I thought I tried this one before. Anyway.

There are so many teas in my backlog. Most of them, I need to add to steepster myself. Cheers to trailblazing!

I hesitated on this one for a while since I was not quite sure how I felt on Jasmine Blacks. They tend to be too malty for me personally, but I given how smooth the Golden Snail is, I’d give it a try. I have only brewed it very lightly via western with 3-5 grams in 8-12 oz, but my initial times tend to be between two and three minutes, and then I add 30-45 seconds, and then minutes afterwards. I have gotten between 4-6 solid cups followed by fainter ones. I can see this as an easy Gong Fu tea, but I’ve been working a lot online (TEACHING), and have needed French press to power me through sessions.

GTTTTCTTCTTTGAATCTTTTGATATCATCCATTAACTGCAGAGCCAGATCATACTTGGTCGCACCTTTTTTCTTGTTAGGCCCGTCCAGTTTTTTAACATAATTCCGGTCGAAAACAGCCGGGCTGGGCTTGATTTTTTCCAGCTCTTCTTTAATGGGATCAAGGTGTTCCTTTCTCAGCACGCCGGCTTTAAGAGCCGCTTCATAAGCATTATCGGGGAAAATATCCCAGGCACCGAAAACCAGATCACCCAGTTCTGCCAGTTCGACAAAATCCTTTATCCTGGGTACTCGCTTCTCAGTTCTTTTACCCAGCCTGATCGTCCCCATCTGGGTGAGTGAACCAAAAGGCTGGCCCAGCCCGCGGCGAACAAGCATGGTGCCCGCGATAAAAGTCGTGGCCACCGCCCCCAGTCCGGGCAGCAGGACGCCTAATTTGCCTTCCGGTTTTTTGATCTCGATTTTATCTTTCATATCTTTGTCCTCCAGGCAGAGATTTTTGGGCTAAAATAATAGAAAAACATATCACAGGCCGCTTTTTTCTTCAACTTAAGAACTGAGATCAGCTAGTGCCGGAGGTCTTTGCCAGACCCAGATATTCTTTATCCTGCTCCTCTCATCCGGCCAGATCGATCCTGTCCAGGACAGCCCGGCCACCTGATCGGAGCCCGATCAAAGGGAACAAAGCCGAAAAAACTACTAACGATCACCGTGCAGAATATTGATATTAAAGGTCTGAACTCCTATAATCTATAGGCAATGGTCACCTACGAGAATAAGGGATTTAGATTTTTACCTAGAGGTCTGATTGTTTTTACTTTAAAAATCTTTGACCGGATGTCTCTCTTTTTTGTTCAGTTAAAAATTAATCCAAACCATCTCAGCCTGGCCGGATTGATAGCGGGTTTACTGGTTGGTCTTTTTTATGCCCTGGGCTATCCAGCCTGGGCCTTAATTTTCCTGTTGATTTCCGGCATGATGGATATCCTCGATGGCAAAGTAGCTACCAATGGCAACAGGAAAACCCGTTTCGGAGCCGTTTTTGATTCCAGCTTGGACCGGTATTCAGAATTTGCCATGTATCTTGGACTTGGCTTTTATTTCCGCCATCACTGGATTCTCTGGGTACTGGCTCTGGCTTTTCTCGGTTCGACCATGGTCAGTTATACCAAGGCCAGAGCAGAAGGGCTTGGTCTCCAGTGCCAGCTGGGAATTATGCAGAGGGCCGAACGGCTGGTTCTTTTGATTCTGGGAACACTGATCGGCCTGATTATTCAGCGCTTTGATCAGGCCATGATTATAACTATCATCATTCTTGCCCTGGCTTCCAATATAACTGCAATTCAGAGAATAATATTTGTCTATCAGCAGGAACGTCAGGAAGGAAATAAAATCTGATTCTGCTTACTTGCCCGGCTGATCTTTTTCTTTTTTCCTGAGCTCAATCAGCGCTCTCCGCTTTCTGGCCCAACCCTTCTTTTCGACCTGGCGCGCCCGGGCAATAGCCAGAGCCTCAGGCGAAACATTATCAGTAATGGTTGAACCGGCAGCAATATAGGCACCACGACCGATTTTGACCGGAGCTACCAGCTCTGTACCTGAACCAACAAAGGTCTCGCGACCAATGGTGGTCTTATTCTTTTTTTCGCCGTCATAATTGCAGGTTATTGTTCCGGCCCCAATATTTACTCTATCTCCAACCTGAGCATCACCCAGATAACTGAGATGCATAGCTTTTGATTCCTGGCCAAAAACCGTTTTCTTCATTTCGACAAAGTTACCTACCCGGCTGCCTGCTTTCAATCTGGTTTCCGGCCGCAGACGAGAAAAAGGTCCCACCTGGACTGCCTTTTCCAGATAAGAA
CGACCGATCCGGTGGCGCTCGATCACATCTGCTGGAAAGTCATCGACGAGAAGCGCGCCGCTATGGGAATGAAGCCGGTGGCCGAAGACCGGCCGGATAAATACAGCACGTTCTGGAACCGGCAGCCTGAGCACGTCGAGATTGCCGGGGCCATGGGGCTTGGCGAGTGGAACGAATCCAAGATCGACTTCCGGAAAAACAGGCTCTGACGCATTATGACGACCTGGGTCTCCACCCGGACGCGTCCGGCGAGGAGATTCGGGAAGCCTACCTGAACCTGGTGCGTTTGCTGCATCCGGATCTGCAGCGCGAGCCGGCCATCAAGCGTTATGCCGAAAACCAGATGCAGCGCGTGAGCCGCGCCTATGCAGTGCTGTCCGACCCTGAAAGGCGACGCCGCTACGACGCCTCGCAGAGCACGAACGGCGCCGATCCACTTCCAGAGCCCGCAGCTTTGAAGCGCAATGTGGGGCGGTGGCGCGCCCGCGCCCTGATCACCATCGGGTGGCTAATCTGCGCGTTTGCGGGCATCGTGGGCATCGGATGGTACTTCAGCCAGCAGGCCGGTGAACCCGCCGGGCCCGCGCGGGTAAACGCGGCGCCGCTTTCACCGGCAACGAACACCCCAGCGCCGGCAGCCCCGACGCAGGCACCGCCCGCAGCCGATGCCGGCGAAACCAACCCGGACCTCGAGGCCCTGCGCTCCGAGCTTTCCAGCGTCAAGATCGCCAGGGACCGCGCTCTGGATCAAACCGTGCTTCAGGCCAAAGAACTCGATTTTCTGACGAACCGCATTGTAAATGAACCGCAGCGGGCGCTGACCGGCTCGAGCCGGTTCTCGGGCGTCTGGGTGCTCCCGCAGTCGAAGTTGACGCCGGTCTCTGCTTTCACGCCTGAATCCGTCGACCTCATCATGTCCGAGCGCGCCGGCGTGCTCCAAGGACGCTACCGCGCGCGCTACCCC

First of all, this is a very well balanced tea, and naturally extremely creamy, sweet, and dense with jasmine flavor. The body is viscous, but not overwhelming thick or malty. Like other reviews, I could still taste the sweet potato and cherry malt underneath the jasmine. The cocoa nib notes a little bit more subdued, but they are there. Middle brews give me caramel notes, and later ones lean to honeysuckle from the black tea rather than the jasmine. The first and second steep remind me of buttercream frosting due to its voluptuous sweetness. Sometimes it reminds me of cantaloup, but I point that to the sensation when my buds go from Jasmine to black tea.

When I bought it, I had a hard time deciding if I wanted to buy more Lorien, or more of this one. I wanted the Nepal Gold, but it was sold out right when I went to go through checkout. So I doubled on Lorien because Jasmine Whites are my favorite, and if White Lotus was any indicator of Brenden’s tastes, Lorien would be really good because he topped it above Lotus. So I got less of this one…though I wanted to add more. Curse expenses and my propensity to diversify my Dragon’s Horde of Tea!